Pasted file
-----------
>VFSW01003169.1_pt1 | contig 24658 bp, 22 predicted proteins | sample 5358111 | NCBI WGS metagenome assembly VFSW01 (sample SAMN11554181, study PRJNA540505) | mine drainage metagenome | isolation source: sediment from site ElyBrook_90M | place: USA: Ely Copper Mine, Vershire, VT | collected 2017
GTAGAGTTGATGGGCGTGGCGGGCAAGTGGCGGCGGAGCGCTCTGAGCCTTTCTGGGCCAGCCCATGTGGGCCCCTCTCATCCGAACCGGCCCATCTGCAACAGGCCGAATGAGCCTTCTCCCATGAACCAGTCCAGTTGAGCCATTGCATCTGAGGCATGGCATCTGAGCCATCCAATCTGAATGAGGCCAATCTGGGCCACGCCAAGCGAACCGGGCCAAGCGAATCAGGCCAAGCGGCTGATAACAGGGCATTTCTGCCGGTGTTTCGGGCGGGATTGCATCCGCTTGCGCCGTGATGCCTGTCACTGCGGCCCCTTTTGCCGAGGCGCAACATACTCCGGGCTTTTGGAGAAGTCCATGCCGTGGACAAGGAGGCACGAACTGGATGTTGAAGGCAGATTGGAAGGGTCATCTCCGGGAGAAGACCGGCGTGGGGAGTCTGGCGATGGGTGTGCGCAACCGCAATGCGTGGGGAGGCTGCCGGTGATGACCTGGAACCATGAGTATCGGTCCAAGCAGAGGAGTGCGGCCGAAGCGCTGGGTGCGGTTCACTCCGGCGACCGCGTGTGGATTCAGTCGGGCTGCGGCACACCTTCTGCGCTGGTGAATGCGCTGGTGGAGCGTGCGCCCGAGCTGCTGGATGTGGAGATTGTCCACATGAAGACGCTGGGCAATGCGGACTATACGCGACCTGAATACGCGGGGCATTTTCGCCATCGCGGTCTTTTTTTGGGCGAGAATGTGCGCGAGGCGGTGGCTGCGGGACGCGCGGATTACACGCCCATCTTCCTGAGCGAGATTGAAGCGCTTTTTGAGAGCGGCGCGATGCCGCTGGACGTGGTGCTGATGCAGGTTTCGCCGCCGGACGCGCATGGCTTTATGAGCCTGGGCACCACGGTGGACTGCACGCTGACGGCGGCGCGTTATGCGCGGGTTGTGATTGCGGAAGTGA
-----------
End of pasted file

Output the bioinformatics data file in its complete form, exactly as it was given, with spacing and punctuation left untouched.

>VFSW01003169.1_pt1 | contig 24658 bp, 22 predicted proteins | sample 5358111 | NCBI WGS metagenome assembly VFSW01 (sample SAMN11554181, study PRJNA540505) | mine drainage metagenome | isolation source: sediment from site ElyBrook_90M | place: USA: Ely Copper Mine, Vershire, VT | collected 2017
GTAGAGTTGATGGGCGTGGCGGGCAAGTGGCGGCGGAGCGCTCTGAGCCTTTCTGGGCCAGCCCATGTGGGCCCCTCTCATCCGAACCGGCCCATCTGCAACAGGCCGAATGAGCCTTCTCCCATGAACCAGTCCAGTTGAGCCATTGCATCTGAGGCATGGCATCTGAGCCATCCAATCTGAATGAGGCCAATCTGGGCCACGCCAAGCGAACCGGGCCAAGCGAATCAGGCCAAGCGGCTGATAACAGGGCATTTCTGCCGGTGTTTCGGGCGGGATTGCATCCGCTTGCGCCGTGATGCCTGTCACTGCGGCCCCTTTTGCCGAGGCGCAACATACTCCGGGCTTTTGGAGAAGTCCATGCCGTGGACAAGGAGGCACGAACTGGATGTTGAAGGCAGATTGGAAGGGTCATCTCCGGGAGAAGACCGGCGTGGGGAGTCTGGCGATGGGTGTGCGCAACCGCAATGCGTGGGGAGGCTGCCGGTGATGACCTGGAACCATGAGTATCGGTCCAAGCAGAGGAGTGCGGCCGAAGCGCTGGGTGCGGTTCACTCCGGCGACCGCGTGTGGATTCAGTCGGGCTGCGGCACACCTTCTGCGCTGGTGAATGCGCTGGTGGAGCGTGCGCCCGAGCTGCTGGATGTGGAGATTGTCCACATGAAGACGCTGGGCAATGCGGACTATACGCGACCTGAATACGCGGGGCATTTTCGCCATCGCGGTCTTTTTTTGGGCGAGAATGTGCGCGAGGCGGTGGCTGCGGGACGCGCGGATTACACGCCCATCTTCCTGAGCGAGATTGAAGCGCTTTTTGAGAGCGGCGCGATGCCGCTGGACGTGGTGCTGATGCAGGTTTCGCCGCCGGACGCGCATGGCTTTATGAGCCTGGGCACCACGGTGGACTGCACGCTGACGGCGGCGCGTTATGCGCGGGTTGTGATTGCGGAAGTGA